She lived there for a few years, but after her husband’s death, threats of Massachusetts taking over Rhode Island compelled her to move totally outside the reach of Boston, into the lands of the Dutch. Sometime in 1642 she settled with her younger children in New Netherland near an ancient landmark called Split Rock in what would later become Bronx, New York City. Here she had a home built, but tensions with the native Siwanoy were high, and following inhumane treatment by the Dutch, the natives went on a series of rampages known as Kieft’s War, and in August 1643, all but one of the 16 members of Hutchinson’s household were massacred during an attack. The lone survivor, nine-year old Susanna Hutchinson, was taken captive, and held for several years before being returned to family members in Boston.

Hutchinson is a key figure in the study of the development of religious freedom in England’s American colonies and the history of women in ministry. She challenged the authority of the ministers, exposing the subordination of women in the culture of colonial Massachusetts. Although her religious ideas remain controversial, her implicit rejection of state authority to prescribe specific religious rites and interpretations, was later enshrined in the American Constitution. Massachusetts honors her with a State House monument calling her a “courageous exponent of civil liberty and religious toleration.”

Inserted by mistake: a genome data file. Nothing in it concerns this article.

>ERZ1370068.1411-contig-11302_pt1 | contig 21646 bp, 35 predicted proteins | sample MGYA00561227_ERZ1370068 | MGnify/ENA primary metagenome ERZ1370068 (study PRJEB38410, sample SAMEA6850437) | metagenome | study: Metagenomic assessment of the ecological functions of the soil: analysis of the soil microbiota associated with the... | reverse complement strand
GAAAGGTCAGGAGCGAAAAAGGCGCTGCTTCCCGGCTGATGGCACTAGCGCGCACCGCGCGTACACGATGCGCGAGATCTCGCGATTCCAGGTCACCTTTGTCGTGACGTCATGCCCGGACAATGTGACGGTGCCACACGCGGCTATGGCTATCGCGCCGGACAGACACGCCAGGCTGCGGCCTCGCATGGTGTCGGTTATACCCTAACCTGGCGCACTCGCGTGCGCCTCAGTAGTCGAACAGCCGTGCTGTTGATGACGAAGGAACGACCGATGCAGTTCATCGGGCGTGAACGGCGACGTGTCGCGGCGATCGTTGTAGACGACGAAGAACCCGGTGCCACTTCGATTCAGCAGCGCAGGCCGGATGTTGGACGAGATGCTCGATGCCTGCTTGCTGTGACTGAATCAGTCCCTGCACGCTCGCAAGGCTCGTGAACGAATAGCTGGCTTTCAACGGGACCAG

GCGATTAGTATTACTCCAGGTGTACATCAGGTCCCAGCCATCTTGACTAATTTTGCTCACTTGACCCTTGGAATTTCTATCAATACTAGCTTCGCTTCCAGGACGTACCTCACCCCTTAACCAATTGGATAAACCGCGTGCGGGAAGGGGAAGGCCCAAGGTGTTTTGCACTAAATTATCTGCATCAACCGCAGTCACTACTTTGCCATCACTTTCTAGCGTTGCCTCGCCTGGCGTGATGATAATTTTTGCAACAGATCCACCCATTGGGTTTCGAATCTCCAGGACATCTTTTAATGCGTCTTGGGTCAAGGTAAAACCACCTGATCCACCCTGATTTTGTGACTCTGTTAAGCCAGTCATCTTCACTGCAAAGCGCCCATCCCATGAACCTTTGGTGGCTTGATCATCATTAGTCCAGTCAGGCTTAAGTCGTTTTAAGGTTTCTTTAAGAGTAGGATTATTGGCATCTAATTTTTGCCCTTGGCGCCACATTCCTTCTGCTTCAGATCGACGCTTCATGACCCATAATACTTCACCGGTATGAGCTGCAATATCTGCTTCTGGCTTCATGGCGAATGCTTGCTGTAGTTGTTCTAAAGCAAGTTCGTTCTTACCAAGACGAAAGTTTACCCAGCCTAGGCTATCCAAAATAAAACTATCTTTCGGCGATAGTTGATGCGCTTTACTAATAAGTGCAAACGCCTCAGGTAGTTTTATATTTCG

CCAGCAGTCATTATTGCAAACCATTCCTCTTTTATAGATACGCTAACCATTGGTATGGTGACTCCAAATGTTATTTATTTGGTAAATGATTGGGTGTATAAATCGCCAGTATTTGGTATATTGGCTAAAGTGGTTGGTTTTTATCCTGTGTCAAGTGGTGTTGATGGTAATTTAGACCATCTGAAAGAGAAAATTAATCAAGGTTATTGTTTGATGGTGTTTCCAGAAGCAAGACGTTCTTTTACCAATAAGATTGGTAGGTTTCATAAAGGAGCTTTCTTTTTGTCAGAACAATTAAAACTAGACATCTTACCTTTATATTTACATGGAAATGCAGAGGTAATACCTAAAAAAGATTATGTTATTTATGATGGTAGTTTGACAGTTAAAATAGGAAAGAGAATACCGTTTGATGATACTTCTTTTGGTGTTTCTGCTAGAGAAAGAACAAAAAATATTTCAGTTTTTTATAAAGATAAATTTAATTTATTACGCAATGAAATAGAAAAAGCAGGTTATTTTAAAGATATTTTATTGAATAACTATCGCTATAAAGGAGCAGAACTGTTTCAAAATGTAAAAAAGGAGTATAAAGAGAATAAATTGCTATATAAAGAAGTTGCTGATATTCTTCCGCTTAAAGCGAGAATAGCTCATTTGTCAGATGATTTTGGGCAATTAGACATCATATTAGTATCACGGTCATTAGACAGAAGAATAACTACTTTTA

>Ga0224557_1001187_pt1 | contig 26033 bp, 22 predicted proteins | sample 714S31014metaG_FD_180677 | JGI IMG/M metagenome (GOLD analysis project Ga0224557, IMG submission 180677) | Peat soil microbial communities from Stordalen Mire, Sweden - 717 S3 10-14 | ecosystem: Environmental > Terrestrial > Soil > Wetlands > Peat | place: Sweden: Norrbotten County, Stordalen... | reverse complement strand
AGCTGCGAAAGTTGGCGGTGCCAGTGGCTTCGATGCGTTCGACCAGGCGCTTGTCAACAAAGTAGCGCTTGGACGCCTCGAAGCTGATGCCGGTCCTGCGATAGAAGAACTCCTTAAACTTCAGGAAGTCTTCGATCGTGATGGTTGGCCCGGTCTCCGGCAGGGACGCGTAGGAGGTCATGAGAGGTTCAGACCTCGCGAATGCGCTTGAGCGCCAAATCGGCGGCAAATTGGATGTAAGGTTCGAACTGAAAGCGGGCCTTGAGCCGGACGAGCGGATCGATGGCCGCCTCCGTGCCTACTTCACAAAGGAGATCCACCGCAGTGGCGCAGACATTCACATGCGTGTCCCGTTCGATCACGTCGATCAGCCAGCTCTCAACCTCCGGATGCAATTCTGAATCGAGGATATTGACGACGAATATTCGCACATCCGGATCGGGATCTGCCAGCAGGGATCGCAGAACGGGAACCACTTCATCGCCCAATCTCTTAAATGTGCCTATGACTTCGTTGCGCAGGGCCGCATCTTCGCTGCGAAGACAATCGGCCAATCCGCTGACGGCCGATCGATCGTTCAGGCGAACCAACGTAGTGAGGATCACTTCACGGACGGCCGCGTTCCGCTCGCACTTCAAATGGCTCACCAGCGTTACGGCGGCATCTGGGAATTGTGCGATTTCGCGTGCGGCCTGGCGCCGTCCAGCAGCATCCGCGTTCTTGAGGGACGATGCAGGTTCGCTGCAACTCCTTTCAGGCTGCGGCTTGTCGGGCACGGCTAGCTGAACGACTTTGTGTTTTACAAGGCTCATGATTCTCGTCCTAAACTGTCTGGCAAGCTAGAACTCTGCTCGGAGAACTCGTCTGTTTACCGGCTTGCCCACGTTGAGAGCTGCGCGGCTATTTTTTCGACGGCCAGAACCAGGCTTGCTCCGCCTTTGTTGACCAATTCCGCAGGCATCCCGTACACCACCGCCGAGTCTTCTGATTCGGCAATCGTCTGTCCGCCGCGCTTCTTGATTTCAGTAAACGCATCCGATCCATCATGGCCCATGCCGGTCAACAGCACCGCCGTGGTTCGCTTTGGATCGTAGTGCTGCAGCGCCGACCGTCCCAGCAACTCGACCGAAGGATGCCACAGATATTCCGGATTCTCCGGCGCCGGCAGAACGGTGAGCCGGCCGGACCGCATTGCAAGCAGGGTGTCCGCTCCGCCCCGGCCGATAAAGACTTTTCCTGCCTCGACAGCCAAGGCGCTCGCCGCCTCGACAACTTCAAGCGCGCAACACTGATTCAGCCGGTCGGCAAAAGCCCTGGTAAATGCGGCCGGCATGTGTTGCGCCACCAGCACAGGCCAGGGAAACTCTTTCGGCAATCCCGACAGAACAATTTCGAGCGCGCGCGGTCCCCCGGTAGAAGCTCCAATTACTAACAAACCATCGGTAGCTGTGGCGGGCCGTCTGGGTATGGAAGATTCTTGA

The inscription on the base of the statue in front of the State House in Boston, Massachusetts that honors Anne and her daughter, Suzanna reads:



IN MEMORY OF

ANNE MARBURY HUTCHINSON

BAPTIZED AT ALFORD

LINCOLNSHIRE ENGLAND

20 JULY 1595 [sic]

KILLED BY THE INDIANS

AT EAST CHESTER NEW YORK 1643

COURAGEOUS EXPONENT

OF CIVIL LIBERTY

AND RELIGIOUS TOLERATION

Click on image to enlarge

Beside being one of the few women who have a river named for them, Anne Hutchinson is thought to be the basis for the character of Hester Prynne in Nathaniel Hawthorne‘s The Scarlet Letter. The parallel being “that Hutchinson is the heretic who metaphorically seduces the Puritan community, while in Hawthorne’s novel Hester Pyrnne literally seduces the minister of her community.”

Considering the recent debate over women’s access to health care and our First Amendment rights, remembering the early history of religion and the role that women played is a reminder that this conversation has been going on for a lont time.